I read another excellent book on LINQ recently, called LINQ in Action, which provides some excellent coverage of the new language enhancements added for LINQ as well as the various flavors of LINQ. If you are looking for a single book to learn:
Implicity Typed Local Variables
Object and Collection Initializers
LINQ To Objects
LINQ To Xml
LINQ To SQL
you will enjoy reading LINQ in Action.
LINQ in Action starts out by teasing you with an introducion to each flavor of LINQ so that you have an idea as to what will be discussed in future chapters. Think of the initial sample code as the “Hello World” to get your brain in tune with what is to come and the gist of the technology. The introduction gets you craving for more.
The book then introduces you to the language features in VB 9.0 and C# 3.0 that have been added for LINQ. You get solid coverage of the language features as well as sample code in both VB and C#. It puts the features in perspective based on what we had in previous versions of the languages to give you a good reference point as to where we have come from and where we are going.
LINQ in Action then dives into the standard query operators so you can get a feel for querying across all flavors of LINQ, whether you want to query against in-memory objects, XML, or a database.
The book then jumps into LINQ to Objects, LINQ to XML, and LINQ to SQL. Good coverage of the features as well as practical advice about performance considerations. I enjoyed the pragmatic and objective nature of the advice mentioning the overhead that can occur with LINQ vs. other language options, and yet showing the amazing results one can achieve using a simple query that would take many lines of code to achieve otherwise.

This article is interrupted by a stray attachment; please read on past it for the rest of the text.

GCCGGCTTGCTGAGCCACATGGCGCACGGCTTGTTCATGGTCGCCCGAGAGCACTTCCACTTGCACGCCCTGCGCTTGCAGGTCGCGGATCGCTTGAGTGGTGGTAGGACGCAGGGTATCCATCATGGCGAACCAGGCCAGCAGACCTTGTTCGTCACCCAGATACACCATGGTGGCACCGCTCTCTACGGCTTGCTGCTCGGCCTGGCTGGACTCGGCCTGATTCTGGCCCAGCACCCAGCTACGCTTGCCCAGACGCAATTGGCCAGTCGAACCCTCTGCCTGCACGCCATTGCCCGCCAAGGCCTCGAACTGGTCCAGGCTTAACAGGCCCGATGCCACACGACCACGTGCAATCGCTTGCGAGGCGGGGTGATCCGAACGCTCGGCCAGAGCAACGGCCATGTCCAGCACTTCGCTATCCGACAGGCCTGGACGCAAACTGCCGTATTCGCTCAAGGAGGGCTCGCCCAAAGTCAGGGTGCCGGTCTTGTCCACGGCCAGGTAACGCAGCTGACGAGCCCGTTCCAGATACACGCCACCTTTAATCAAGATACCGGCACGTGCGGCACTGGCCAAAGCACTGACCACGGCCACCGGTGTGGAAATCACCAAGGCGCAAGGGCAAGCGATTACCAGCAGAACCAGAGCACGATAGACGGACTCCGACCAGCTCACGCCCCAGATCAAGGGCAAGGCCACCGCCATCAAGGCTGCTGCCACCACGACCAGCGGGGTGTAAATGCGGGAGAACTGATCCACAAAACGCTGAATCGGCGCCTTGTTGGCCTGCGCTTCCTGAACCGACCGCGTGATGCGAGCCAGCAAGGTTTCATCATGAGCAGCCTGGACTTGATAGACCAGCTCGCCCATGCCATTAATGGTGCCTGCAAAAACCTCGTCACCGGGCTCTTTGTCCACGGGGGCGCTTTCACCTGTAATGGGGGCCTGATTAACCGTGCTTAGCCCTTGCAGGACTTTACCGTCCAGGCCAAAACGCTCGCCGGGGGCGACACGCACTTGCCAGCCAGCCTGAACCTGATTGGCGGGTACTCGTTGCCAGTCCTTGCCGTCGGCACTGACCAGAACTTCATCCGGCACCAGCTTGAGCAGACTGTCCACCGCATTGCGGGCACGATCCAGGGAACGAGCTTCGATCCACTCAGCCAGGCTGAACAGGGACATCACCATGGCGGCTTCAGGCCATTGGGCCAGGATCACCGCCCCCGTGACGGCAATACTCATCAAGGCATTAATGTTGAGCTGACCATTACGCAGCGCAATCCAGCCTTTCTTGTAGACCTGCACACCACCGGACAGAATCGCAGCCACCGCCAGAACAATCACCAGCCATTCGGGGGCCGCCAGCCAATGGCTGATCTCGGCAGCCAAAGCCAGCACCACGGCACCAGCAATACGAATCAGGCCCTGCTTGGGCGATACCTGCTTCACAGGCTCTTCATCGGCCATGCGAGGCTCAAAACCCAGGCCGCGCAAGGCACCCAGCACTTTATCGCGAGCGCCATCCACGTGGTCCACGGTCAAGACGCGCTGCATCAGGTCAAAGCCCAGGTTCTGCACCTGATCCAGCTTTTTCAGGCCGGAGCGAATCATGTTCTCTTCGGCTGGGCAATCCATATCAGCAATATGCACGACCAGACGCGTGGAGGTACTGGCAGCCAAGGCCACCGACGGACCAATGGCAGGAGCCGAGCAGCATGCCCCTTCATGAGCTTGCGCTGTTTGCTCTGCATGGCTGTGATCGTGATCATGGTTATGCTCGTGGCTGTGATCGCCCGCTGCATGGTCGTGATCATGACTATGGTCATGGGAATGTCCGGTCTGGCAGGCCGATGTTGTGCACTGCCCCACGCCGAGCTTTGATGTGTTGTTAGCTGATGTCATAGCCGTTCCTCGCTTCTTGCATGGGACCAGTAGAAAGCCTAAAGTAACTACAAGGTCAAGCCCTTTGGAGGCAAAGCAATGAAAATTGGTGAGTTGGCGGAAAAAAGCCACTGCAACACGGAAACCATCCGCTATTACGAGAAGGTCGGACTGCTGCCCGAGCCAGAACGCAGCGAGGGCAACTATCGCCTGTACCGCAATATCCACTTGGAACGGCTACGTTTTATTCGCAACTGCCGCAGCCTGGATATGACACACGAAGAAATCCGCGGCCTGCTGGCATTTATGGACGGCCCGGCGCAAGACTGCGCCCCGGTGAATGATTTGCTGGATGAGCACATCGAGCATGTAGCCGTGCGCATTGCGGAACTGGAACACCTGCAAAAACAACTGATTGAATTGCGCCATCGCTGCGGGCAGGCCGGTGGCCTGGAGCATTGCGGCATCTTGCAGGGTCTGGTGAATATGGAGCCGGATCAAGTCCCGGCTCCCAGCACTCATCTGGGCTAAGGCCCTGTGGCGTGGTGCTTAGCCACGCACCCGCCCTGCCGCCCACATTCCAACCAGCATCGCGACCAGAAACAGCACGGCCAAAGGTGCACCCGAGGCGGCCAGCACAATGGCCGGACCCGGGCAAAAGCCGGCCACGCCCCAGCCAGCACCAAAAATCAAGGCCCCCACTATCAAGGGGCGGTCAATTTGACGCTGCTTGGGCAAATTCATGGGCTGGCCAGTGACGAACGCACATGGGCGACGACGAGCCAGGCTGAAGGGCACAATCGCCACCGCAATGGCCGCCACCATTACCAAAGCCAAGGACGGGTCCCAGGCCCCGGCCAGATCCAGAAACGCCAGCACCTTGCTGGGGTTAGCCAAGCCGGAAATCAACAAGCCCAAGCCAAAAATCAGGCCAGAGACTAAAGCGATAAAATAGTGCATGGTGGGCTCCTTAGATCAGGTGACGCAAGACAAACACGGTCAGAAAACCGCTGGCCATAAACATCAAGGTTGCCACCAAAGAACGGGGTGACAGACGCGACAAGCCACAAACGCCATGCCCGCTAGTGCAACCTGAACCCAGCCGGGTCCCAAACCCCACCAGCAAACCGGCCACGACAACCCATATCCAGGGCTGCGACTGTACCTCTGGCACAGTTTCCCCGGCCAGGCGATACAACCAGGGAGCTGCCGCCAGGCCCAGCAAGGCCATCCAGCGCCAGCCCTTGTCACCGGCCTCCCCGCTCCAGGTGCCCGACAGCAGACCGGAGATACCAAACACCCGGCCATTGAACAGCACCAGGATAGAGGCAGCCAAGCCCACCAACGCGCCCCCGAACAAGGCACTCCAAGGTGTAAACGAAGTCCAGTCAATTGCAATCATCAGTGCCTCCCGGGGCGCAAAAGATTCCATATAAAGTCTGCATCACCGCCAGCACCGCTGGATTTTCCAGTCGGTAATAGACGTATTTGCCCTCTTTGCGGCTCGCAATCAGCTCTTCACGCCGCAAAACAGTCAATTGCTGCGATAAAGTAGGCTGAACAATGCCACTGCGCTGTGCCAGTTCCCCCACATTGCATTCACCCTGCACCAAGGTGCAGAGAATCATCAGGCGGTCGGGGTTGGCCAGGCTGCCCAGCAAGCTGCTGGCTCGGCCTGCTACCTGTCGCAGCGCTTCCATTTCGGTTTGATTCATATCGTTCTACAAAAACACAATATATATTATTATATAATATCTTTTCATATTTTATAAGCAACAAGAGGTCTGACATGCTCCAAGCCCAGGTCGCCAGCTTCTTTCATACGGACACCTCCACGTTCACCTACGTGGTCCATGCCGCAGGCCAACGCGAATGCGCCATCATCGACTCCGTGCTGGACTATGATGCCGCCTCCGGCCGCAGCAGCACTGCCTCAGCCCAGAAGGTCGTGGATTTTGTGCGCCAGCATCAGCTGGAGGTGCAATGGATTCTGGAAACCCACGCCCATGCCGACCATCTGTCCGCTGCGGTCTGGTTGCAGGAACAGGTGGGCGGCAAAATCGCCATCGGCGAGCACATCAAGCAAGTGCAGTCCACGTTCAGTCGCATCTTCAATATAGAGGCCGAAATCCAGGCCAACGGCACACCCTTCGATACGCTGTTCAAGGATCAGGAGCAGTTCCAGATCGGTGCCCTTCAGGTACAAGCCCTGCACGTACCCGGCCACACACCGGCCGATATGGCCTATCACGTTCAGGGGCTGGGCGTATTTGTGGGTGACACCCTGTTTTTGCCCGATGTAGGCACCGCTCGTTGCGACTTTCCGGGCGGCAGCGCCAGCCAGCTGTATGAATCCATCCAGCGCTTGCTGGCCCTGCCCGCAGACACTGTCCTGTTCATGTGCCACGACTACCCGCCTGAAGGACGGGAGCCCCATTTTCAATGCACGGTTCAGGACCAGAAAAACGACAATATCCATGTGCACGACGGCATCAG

The LINQ To SQL coverage was excellent. You get into all the cool features with regard to O/R Mapping as well as the dicey parts of transaction management, concurrency, and disconnected data. It goes into support for stored procedures, user-defined functions, and executing queries and commands using the LINQ To SQL API.
I avoided the LINQ To XML coverage as I generally avoid XML topics , only to come back to it with a real-world problem and found the solution in the first 10 pages of the chapter. The book is not only a good read, but a great reference manual when you come across problems
The end of the book has some examples on extending LINQ, LINQ in every layer as well as the dilemma of how we deal with LINQ To SQL in the data access layer- do we go RAD or do we implement a properly encapsulated LINQ To SQL Data Access Layer per Ian Cooper’s excellent Architecting LINQ To SQL Applications Series?
As far as improvements to the book, I playfully mentioned to Jim Wooley at the Orlando Code Camp that his coverage of LINQ To SQL was excellent, but that he was teasing us with his coverage of LINQ TO SQL in the Data Access Layer. He started talking about architecture and encapsulating LINQ To SQL, but stayed at a very high level. Just like before when I felt I could use a 3rd book in the saga of Domain-Driven Design and Applying Domain-Driven Design and Patterns that filled in many of the gaps, I could use a solid book on implementing LINQ To SQL in the Data Access Layer. I am about 90% there, but the Repository Pattern abstraction is hurting my edge cases where I need to introduce better and seamless use of the DataLoadOptions, etc. This coverage is certainly out-of-scope for the book, but Jim got me excited when he brought up the subject
I highly recommend LINQ In Action, It is enjoyable to read as well as a good reference for your development.
by David Hayden